Central Canterbury News : November 26th 2014
BOOM TIMES Preschool changes P2 Wednesday, November 26, 2014 Arsenic anxiety D By SAM SHERWOOD arfield resident Bruce Poulson says the Stanwood Grove subdiv- ision he lives on should never have been built. Selwyn District Council and Environment Canterbury recently released a statement saying they were set to carry out a targeted soil-testing programme after arsenic was detected in several properties. The statement said soil was detected at levels ‘‘noticeably higher’’ than the national environmental standards. The council has released figures showing arsenic levels ranging from 42mg/kg to 194mg/kg in one property’s soil – almost 10 times the national standard of 20mg/kg. Despite the figures, environmental services manager John Christensen says the potential risk to residents from any contamination is low. The development’s operations manager, Andrew Brooker, says they were unaware of the history of the site when the property was bought. It is possible the contamination has been inherited from the sheep dip and sale yards that operated on part of the subdivision site from the 1880s to early 1940s. After purchasing the property, the developer was made aware of the site’s history, and conducted tests. ‘‘Those tests were submitted to the council and were approved and accepted then,’’ Brooker said. Poulson, who moved into his home three years ago, says the whole situation is ‘‘pretty scary’’. ‘‘At the end of the day there was a subdivision put through that could affect the health of your children and the residents . . .’’ Most of the residents are in retirement and ‘‘haven’t got the confidence’’ to speak out, he says. SERVING CENTRAL CANTERBURY FOR OVER 125 YEARS Life in the fast lane ‘‘They have got their dream house, and now it’s their nightmare. They don’t want to cause a fuss, but there is a health risk.’’ Poulson moved into Darfield unaware of the site’s previous use, but says if he knew he most likely wouldn’t have moved in. ‘‘This subdivision should never have gone ahead.’’ Stanwood Grove was developed in 2004/05. Because of the history of the site, the developer was required to provide a contamination assessment as part of the consent process. This was carried out by an independent consultant and indicated the presence of arsenic, but also recommended it was safe to proceed with the subdivision. The council and ECan will now review the original assessment to find out why recent testing has produced different results. If the tests find any level of contamination above that naturally found in the soil, then the properties will be placed on the Listed Land Use Register (LLUR). The council’s initial statement says there is ‘‘no evidence’’ that being on the register will affect the value of their homes. Poulson, whose home is on the LLUR, disagrees with the council. ‘‘Of course it does. Who would not be put off by that? ‘‘It directly impacts the value of your house.’’ ECan will soon be testing Poulson’s property to see how much arsenic it has. ‘‘There’s kids that play in that dirt. What detrimental health effects can me and my wife get?’’ If his property is high in arsenic, he wants the subdivision condemned with a council buyout. ‘‘It’s their problem . . . They would hate to think it would go that far but someone has to be accountable.’’ ❚ Further stories, P3. Alexander’s story: West Melton 10-year-old Alexander Vane is living with a modern, incurable and rare immune condition, but he has no intention of letting that slow him down. Story on page 4. Picture:SAMSHERWOOD.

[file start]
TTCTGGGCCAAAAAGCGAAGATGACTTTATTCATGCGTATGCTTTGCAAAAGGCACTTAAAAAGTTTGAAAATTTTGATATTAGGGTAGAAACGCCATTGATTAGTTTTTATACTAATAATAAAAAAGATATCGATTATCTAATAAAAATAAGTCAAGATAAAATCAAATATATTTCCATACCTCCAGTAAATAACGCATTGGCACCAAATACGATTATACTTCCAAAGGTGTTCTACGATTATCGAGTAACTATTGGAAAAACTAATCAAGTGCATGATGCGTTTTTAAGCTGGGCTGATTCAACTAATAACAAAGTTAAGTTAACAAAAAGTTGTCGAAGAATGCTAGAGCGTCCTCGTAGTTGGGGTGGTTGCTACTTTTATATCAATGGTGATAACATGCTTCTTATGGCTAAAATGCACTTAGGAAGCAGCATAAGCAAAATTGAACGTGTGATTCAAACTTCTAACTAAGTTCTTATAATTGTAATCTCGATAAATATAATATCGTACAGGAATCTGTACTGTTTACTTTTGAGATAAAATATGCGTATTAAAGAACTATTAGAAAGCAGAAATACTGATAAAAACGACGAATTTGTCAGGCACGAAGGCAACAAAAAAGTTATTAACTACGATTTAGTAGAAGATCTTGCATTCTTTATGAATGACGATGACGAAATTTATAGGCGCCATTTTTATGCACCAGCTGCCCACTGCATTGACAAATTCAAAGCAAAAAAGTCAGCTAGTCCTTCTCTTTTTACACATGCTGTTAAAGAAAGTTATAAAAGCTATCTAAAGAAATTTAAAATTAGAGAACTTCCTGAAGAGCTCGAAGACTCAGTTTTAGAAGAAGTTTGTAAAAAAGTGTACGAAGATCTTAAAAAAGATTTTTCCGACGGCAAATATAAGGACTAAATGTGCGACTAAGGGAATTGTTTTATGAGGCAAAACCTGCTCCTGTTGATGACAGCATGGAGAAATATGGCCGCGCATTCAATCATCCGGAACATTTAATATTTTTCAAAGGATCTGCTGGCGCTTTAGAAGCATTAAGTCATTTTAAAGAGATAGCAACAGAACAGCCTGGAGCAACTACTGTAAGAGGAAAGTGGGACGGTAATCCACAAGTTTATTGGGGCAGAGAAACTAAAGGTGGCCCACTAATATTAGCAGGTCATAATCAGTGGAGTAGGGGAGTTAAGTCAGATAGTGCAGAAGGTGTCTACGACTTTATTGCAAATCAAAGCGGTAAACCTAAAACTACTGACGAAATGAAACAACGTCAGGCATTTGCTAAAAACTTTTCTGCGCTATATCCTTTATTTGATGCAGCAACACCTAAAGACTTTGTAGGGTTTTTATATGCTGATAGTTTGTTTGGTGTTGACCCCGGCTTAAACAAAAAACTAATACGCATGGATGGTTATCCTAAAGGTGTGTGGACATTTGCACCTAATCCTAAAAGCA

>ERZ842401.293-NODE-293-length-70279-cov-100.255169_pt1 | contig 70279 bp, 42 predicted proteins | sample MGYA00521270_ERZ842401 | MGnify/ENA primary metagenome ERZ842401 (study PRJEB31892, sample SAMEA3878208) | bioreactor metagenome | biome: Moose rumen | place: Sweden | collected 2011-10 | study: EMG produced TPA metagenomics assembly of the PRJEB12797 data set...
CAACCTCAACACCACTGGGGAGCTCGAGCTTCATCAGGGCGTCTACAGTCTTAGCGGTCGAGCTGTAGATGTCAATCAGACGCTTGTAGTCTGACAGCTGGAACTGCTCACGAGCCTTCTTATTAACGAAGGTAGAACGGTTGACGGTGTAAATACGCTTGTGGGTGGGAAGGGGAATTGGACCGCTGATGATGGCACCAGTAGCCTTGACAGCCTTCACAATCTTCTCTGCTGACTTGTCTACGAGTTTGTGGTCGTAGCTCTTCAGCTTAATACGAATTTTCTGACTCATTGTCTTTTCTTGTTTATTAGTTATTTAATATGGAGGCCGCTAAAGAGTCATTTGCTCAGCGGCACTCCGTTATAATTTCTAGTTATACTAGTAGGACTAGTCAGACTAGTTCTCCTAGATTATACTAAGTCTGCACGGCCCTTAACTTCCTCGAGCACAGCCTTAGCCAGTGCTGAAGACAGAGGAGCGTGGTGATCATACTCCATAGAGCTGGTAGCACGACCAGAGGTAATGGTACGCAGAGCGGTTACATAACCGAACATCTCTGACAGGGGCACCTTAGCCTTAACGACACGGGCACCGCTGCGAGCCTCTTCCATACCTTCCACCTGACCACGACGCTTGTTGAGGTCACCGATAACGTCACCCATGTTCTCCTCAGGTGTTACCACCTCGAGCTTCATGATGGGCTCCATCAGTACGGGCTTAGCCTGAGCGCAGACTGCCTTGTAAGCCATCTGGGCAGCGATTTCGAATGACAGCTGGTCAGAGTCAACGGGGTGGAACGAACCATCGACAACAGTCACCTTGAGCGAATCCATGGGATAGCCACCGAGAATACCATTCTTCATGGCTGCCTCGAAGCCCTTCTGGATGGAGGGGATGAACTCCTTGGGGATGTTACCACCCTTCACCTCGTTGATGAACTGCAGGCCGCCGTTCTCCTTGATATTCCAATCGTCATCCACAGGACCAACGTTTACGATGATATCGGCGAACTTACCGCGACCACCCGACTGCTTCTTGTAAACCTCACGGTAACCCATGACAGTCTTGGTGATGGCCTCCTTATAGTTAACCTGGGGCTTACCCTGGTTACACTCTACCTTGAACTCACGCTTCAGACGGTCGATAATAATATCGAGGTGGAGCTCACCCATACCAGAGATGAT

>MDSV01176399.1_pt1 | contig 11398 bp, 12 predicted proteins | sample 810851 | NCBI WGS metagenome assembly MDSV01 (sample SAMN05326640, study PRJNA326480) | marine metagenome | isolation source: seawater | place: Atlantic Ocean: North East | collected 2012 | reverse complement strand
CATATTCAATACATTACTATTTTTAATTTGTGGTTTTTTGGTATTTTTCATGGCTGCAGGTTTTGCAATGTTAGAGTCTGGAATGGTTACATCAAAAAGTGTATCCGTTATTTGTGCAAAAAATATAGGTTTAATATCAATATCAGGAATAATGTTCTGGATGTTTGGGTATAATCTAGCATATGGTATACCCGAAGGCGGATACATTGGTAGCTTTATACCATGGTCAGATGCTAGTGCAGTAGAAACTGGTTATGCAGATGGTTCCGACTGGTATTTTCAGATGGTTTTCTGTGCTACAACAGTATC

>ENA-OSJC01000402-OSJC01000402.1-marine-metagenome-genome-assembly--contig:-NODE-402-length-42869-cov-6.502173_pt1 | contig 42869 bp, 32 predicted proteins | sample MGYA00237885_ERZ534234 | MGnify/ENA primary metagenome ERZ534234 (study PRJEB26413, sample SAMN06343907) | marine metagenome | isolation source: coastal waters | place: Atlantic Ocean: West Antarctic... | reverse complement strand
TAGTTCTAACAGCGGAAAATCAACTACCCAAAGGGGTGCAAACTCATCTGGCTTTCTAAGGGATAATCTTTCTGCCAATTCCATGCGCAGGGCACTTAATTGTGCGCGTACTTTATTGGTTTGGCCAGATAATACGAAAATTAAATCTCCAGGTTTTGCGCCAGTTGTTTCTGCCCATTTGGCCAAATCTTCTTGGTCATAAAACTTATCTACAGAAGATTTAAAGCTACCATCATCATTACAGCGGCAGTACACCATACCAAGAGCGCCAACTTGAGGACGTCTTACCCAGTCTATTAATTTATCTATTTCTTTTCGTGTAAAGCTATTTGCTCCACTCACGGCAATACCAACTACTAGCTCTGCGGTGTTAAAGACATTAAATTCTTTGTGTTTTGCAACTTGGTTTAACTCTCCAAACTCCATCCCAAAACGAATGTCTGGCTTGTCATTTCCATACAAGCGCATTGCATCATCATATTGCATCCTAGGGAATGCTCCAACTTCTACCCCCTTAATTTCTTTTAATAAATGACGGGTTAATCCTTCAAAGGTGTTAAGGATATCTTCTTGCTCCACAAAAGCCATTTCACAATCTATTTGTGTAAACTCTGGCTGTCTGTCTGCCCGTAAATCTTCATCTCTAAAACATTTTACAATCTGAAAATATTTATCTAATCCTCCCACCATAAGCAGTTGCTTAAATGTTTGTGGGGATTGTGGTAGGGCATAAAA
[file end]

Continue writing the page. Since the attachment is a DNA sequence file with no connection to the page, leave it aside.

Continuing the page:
November 19th 2014